Look at it this way. Two siblings who are always being compared to each other no matter the odds. One vibrant, industrious with the economic capacity due to its unrivaled population and popularity.

The other is rather reserved in nature but makes up for the vibrancy in its relative stability and conducive space for manifestation of its quality human capital.

This may be close enough to the description a social media user gave to Nigeria and Ghana. Though, I am not in the best position to assign a country to the above instances, it is clear that Ghana is the reserved one.

“Nigeria is like the dazzling, exciting girl Jack dated. Ghana is the calm, dependable one he married,” this was the sarcastic reaction of a user to the news of the siting of Twitter’s Africa operational hub in Ghana.

The social media giant on April 12, disclosed that the company will use the headquarters in the West African country to announce its presence on the continent.

The development, coupled with President Akufo-Addo’s endorsement, triggered a tirade of reactions from the tech space with many highlighting its potential impact on the continents strife towards digitization.

Geographically, however, the conversation was mainly hinged around Ghana and Nigeria.

Some enthusiasts wondered why Twitter Co-founder Jack Dorsey would gloss over Nigeria in selecting such a critical operational pivot for Africa.

I wasn’t kidding when I said this was a critical banter. I mean, for two countries that have engaged in perennial wars over whose Jollof Rice tastes best, the subject matter will be classified as pretty high on the agenda.

Ghana and Nigeria’s love-hate relationship stems from the numerous values and historical antecedents which we have in common.

From the days of Ghana-Must-Go, to life-long soccer rivalry among Black Stars and Super Eagles.

Even our music has more similarities than you might imagine with artistes frequenting each other’s jurisdiction than any other two countries on the continent, arguably.

Even the legend Fela Kuti, widely considered as the pioneer of the now-thriving Afrobeats genre has his craft firmly rooted in Ghana with heavy highlife influence.

According to a music lecturer at the University of Ghana, John Collins, the word ‘Afrobeat’ itself was coined when Fela was in Ghana back in 1968.

Prominent in the fray was Nigerian politician, Adamu Garba who expressed bitterness over the move.

Mr Garba was the same individual who had threatened to sue the Jack Dorsey for supposedly fueling the #EndSARS protests last year and withdrew subsequently.

His perspective could be patriotically justifiable. However, his own Nigerian nationals beg to differ on the nearly every other sentiment he shared.

If it was a numbers game, Nigeria would have come tops with its 33 million active social media users against Ghana’s 8.2 million as of January 2021.

According to many, though Nigeria possesses the numbers push as an agenda, Ghana on the other hands brings to the table a secure and tranquil environment for fluid economic activity.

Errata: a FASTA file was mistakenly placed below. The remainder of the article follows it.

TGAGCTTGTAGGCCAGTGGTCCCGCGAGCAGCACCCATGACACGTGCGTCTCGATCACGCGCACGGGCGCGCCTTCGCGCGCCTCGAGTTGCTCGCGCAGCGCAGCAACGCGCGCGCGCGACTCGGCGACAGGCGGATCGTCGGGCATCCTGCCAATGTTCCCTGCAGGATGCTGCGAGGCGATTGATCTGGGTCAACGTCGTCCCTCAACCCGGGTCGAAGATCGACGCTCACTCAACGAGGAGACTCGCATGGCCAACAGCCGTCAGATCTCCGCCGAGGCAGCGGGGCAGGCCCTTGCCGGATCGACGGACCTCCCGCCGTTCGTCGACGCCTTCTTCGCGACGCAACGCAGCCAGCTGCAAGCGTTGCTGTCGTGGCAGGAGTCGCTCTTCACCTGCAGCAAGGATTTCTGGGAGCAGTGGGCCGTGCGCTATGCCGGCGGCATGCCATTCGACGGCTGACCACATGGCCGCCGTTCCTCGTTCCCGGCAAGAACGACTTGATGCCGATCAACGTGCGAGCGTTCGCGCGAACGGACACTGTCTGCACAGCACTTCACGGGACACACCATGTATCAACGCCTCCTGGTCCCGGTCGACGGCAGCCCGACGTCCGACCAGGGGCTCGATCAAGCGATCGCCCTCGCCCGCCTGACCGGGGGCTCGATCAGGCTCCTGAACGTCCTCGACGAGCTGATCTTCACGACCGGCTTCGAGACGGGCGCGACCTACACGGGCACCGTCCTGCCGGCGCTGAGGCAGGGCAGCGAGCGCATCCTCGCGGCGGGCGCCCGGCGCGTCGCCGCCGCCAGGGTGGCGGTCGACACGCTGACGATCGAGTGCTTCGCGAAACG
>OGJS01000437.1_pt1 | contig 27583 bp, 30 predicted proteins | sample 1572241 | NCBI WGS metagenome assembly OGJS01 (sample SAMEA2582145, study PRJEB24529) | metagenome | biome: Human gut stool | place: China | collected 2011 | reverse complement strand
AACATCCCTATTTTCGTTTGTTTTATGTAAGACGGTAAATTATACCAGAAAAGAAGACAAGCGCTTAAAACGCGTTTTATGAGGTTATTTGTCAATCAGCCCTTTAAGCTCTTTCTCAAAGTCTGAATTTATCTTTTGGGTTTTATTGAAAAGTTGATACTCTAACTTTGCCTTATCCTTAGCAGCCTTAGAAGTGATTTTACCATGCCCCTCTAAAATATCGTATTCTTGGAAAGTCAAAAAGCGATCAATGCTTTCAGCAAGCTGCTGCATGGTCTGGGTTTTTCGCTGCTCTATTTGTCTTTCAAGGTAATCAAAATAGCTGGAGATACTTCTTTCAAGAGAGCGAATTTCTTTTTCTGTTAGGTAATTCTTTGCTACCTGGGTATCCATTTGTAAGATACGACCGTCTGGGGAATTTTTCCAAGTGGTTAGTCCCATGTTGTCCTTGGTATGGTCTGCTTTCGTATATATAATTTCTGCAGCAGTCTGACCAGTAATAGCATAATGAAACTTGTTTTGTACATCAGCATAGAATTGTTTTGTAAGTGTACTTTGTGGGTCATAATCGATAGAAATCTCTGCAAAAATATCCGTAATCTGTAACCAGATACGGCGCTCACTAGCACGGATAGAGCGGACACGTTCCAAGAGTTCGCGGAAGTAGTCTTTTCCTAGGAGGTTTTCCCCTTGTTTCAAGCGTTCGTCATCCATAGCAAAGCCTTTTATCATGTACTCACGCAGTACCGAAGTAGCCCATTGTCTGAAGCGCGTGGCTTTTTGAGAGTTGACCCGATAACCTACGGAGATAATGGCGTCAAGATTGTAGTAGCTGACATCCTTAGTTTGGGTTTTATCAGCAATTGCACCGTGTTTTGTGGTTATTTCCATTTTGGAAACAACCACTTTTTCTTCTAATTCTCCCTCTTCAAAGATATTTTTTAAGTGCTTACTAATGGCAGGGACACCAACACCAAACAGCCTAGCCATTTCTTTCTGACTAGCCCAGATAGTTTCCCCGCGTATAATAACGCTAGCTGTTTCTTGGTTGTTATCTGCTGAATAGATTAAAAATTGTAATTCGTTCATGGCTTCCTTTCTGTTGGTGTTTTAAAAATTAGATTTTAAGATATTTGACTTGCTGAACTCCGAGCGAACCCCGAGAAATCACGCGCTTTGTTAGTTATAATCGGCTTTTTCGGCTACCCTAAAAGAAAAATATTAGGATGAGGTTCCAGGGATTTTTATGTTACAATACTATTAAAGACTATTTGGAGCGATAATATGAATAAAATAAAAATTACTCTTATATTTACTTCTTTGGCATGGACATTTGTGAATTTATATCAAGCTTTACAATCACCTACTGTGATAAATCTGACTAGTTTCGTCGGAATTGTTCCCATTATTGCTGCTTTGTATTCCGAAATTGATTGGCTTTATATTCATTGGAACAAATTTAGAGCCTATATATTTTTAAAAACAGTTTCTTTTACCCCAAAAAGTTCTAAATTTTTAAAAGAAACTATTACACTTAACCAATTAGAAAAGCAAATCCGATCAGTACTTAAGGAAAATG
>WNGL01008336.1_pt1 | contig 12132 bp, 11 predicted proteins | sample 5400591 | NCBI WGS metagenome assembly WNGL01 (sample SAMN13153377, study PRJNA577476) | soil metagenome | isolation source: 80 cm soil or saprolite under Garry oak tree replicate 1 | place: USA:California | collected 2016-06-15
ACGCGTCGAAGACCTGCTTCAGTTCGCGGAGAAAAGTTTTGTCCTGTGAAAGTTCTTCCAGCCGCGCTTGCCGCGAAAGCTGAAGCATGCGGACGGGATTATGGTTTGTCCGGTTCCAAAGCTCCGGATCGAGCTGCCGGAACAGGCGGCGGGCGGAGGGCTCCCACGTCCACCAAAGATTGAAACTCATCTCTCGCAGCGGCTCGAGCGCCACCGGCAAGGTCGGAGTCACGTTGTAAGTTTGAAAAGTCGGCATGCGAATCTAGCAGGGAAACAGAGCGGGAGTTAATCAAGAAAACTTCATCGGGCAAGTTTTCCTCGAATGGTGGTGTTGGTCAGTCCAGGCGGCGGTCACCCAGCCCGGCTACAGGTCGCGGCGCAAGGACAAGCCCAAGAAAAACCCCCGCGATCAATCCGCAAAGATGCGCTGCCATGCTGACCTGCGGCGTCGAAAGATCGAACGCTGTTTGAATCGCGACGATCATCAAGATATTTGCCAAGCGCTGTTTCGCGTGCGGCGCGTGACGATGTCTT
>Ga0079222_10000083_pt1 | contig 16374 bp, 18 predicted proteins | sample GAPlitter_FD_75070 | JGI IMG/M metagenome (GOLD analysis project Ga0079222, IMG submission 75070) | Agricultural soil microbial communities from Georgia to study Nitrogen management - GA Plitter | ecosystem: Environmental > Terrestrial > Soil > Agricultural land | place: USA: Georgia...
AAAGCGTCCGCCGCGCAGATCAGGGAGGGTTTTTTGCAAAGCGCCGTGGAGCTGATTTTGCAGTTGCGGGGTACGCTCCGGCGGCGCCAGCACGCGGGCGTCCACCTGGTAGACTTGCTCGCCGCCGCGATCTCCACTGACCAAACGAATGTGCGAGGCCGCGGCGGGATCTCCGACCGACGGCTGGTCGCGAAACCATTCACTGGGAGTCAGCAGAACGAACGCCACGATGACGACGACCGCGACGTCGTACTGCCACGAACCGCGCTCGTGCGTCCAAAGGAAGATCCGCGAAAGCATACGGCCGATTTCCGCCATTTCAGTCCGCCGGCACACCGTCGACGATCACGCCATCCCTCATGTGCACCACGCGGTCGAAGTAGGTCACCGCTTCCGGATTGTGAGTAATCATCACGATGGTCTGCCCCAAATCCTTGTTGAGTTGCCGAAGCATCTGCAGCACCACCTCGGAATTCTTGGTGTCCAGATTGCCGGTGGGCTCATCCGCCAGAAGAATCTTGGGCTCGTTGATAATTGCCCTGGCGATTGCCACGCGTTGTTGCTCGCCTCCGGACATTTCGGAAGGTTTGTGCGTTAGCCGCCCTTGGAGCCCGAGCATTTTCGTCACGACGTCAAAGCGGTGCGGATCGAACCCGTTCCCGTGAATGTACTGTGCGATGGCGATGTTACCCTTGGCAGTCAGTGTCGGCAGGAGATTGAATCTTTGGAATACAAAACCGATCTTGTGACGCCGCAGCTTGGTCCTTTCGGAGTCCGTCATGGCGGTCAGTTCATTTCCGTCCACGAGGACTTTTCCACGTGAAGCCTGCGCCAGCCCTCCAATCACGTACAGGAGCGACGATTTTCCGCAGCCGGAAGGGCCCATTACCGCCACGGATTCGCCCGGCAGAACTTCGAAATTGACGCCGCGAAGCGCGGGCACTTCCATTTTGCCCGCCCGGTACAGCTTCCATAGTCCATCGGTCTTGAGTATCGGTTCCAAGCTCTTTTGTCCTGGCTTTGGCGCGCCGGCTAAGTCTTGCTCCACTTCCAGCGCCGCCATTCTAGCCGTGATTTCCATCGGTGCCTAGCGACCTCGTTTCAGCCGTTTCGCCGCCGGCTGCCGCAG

On one hand, I believe Nigeria could have been a good fit for the Twitter Africa HQ. But put yourself in any investor’s shoes.

Business owners are prone to moving their dealings to areas where they will not just thrive financially. They also consider the propensity of their business to be sustained with much political stability devoid of insurgence.

With these in mind, it is not farfetched that Ghana would be the preferred destination.

The most important factor is the new Africa Continental Free Trade Area (AfCFTA), of which Ghana hosts the secretariat.

The connection to AfCFTA is clearly defined in the post announcing the April 12 move. The article indicated that the new hub was to “truly serve the public conversation, we must be more immersed in the rich and vibrant communities that drive the conversations taking place every day across the African continent.

What better way to break through the continent than to associate with such a special purpose vehicle by tying Twitter’s penetration drive while exploring its endless possibility as espoused by the AfCFTA proponents.

These notwithstanding, I think there is a broader conversations that need to be had. For countless years, Africa has been tipped to have the potential of upscaling to meet demands and improve the lives of this populace.

Technological innovations on the continent have proved to be a pathway towards alleviating the hardships plaguing us and having powerhouses such as Google, Facebook and Twitter around only boosts the agenda.

All I am driving at is, whether it’s Ghana or Nigeria, the benefits of this new operational hub will be continental.

Examples abound when it comes to African youth rolling out groundbreaking innovations influencing the very fabric of life as we know it.

Interestingly, some of the vacancies expected to be filled at Twitter’s Accra hub will require some proficiency in the Igbo and Yoruba languages. How does this translate into this leaving Nigeria out of the loop when a competitive advantage is clearly up for grabs.

For the Curator position, “While this role is primarily focused on English and English Pidgin content, working proficiency in one or more of the following languages is an advantage: Yoruba, Hausa and Igbo.”

I’m yet to hear any complaint from a Ghanaian on this exception.

This, I believe, is not the time for stratification among countries on a continent struggling to rub shoulders with the giants of the globe.

Technologically, we have bigger fish to fry. Once we get there as Africa, the individual countries won’t matter.

Ghana isn’t eating Nigeria’s lunch. It’s a dining hall for Africa.

With that being said, Bon Appétit!


The author, Kenneth Awotwe Darko is a journalist, social media analyst and a tech enthusiast.

Email: Kenneth.darko@myjoyonline.com